Turmeric may arguably be the most powerful herb on the planet for preventing and healing a cascade of conditions that threaten our health today. And the color is so rich and beautiful…it just radiates health! In addition to time-tested Ayurveda knowledge on turmeric, the research on the efficacy of turmeric is dense. Turmeric is effective as an anti-inflammatory, anti-coagulant (blood thinner), anti-depressant, cancer treatment, diabetes manager, regulator of cholesterol, pain manager, Alzheimer recovery, brain function enhancer, and more.
Adding a little turmeric to your dinacharya (sanskrit word for ‘daily routine’), will offer many benefits now and promote healthy longevity for you. Turmeric is generally very safe in recommended doses, however, one can always be allergic to a substance or have a reaction so start with a small amount to ensure all is okay for you. If you are taking any medications for conditions listed above, talk with your doctor about interactions. Turmeric plus your medication may provide too much of the desired effect.
Curcumin is the powerful bio-active compound found in turmeric that is responsible for its healing properties. Curcumin blocks the enzyme and modulates multiple cell radiant brain signaling pathways that cause inflammation. Curcumin* also combats free radical damage especially to vital organs like your heart and brain. Inflammation is the body’s normal and necessary response to injury or pathogen invaders. However, it is a problem when triggered by something else such as food allergens, environmental toxins, chronic stress, lack of sleep and even some pharmaceutical drugs. These triggers occur daily and our inflammation response stays turned on indefinitely causing significant harm and confusion. This constant low-grade inflammation is sometimes referred to as “silent inflammation” that ages you before your time. First we need to limit the causes of non-injury inflammation from toxins and stress/sleep issues. But next we can mitigate the effects of inflammation and free radicals with daily intake of turmeric to get curcumin in our system.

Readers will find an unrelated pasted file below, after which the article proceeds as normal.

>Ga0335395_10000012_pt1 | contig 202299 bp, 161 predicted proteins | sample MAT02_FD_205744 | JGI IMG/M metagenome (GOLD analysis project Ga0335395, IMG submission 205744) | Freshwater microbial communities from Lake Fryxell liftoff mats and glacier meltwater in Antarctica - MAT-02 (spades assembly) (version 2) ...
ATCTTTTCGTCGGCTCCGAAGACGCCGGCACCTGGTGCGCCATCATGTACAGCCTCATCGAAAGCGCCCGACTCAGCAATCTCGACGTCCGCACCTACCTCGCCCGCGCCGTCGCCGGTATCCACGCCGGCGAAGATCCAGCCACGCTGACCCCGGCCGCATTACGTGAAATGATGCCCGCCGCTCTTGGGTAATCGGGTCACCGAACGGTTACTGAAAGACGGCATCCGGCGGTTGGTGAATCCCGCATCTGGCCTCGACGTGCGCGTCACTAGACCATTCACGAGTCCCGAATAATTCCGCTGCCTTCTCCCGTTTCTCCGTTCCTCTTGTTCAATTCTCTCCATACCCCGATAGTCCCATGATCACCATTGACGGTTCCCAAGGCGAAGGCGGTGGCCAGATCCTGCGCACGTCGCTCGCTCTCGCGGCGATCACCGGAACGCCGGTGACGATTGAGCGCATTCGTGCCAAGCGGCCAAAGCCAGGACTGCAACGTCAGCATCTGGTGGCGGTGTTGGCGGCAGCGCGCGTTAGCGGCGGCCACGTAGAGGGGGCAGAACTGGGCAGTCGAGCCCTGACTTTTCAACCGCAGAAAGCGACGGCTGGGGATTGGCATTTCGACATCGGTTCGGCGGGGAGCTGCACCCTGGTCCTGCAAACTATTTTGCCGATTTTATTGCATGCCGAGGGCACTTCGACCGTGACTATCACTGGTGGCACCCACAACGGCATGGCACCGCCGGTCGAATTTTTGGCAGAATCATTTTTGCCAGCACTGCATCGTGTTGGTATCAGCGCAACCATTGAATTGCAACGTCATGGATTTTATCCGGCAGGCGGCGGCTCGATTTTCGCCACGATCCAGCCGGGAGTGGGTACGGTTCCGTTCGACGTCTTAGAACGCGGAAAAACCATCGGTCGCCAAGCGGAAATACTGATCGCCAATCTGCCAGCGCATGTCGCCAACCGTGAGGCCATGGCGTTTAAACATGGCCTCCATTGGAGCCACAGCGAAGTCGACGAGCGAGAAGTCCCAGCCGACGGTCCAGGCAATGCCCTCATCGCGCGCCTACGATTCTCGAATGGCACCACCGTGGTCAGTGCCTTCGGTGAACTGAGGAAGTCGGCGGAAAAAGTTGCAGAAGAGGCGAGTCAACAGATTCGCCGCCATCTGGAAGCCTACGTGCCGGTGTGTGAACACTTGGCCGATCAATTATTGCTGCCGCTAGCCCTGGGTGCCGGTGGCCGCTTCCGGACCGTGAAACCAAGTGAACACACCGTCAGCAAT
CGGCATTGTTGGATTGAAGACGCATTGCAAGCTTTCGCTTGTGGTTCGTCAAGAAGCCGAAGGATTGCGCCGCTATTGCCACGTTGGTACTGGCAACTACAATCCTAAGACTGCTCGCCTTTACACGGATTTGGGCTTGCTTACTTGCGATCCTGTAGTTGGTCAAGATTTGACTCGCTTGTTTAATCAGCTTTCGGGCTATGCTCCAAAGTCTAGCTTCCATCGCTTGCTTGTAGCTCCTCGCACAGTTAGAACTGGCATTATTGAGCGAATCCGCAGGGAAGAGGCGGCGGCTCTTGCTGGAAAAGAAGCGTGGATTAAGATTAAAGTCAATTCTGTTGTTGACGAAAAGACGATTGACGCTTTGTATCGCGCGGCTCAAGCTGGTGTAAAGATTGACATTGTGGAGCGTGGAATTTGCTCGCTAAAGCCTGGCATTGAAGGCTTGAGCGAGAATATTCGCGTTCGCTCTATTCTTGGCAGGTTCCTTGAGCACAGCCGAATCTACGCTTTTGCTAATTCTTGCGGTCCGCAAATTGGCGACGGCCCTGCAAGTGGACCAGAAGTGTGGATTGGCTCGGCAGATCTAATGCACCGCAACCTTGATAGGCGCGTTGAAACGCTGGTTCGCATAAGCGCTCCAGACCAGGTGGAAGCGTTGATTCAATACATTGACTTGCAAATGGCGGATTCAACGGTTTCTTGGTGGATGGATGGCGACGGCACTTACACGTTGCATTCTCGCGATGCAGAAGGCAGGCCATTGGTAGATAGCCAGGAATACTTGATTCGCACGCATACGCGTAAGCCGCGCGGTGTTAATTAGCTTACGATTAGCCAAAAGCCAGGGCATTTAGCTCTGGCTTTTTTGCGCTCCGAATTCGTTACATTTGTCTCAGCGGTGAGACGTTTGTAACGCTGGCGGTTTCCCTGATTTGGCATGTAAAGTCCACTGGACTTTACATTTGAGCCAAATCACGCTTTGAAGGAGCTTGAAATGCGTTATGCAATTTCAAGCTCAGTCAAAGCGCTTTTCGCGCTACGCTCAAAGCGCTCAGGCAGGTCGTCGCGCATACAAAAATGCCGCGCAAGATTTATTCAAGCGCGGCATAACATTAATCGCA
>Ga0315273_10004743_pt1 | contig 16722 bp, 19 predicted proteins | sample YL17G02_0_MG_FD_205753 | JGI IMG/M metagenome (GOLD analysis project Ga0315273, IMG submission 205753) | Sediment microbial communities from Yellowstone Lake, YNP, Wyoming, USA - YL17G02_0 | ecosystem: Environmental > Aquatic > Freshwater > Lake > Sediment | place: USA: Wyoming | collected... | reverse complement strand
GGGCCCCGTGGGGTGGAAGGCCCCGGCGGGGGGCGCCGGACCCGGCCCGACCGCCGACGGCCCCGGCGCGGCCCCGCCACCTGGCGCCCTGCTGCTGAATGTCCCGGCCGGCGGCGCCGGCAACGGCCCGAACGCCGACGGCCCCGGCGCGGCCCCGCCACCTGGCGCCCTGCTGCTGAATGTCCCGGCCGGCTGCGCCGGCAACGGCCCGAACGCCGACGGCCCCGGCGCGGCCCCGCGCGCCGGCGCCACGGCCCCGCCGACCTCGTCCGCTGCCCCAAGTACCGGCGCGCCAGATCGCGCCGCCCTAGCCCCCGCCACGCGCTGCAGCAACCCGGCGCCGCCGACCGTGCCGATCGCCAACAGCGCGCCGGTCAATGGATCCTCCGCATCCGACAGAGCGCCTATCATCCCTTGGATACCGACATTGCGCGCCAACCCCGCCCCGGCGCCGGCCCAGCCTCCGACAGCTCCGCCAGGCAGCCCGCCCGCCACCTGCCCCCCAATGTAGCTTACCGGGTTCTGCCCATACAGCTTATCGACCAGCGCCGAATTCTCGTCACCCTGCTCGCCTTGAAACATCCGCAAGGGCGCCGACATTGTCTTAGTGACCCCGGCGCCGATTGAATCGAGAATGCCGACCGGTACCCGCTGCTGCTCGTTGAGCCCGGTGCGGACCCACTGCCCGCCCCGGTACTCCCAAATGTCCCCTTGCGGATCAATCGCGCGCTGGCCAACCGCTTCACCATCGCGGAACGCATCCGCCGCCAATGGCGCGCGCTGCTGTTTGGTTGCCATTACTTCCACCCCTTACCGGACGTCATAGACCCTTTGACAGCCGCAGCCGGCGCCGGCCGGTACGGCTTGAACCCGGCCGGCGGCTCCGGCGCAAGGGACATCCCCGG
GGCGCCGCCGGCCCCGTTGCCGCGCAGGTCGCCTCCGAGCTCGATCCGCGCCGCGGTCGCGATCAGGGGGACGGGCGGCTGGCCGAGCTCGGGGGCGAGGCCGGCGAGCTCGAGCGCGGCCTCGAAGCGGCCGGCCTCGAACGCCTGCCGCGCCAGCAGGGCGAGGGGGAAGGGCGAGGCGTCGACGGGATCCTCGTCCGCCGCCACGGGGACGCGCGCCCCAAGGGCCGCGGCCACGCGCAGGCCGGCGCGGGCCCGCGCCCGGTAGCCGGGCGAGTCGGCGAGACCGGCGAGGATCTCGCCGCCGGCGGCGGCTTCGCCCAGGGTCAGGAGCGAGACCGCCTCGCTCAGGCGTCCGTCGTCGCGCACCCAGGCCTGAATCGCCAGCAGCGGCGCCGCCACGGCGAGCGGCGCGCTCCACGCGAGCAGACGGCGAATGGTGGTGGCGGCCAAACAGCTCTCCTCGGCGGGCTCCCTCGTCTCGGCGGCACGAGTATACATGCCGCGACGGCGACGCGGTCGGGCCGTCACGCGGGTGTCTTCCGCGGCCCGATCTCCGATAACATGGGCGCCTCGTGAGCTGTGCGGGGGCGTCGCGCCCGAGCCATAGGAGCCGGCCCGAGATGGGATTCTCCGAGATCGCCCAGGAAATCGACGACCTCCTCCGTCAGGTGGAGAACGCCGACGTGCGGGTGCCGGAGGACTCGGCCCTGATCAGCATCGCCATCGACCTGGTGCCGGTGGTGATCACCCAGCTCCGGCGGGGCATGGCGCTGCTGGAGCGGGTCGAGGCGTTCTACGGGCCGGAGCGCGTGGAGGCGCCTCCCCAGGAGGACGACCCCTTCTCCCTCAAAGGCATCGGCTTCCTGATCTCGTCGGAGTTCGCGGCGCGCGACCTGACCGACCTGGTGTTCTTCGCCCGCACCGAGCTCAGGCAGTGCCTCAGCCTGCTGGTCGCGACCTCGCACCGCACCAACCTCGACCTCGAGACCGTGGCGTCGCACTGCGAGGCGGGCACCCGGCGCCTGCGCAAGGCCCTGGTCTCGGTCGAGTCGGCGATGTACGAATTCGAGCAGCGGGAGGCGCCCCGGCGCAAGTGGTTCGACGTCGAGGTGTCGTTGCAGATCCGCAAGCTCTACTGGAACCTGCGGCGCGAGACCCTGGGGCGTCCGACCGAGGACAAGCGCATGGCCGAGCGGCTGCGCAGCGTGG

How to Purchase Turmeric and Determine Dosage
Remember it is the curcumin that is the active component in turmeric that contains all the positive effects. How do you know how much curcumin is in turmeric? You don’t really.
The percentage of curcumin in turmeric varies a good bit from about none up to a rare 10% for some robust varieties of the whole, fresh root. Typical is about 2%. The amount of curcumin varies because of where the turmeric is grown, how it is cultivated, and how it is processed. If too much heat is used in processing then there is significant loss of curcumin.
These are the important considerations when buying turmeric so that you are more likely to get a decent % of curcumin—you should go for at least 3% if it is listed at all.
- Buy Certified Organic – a must
- Look for Good Customer Reviews
- Choose a Highly Reputable Brand – you want to avoid impure cheap brands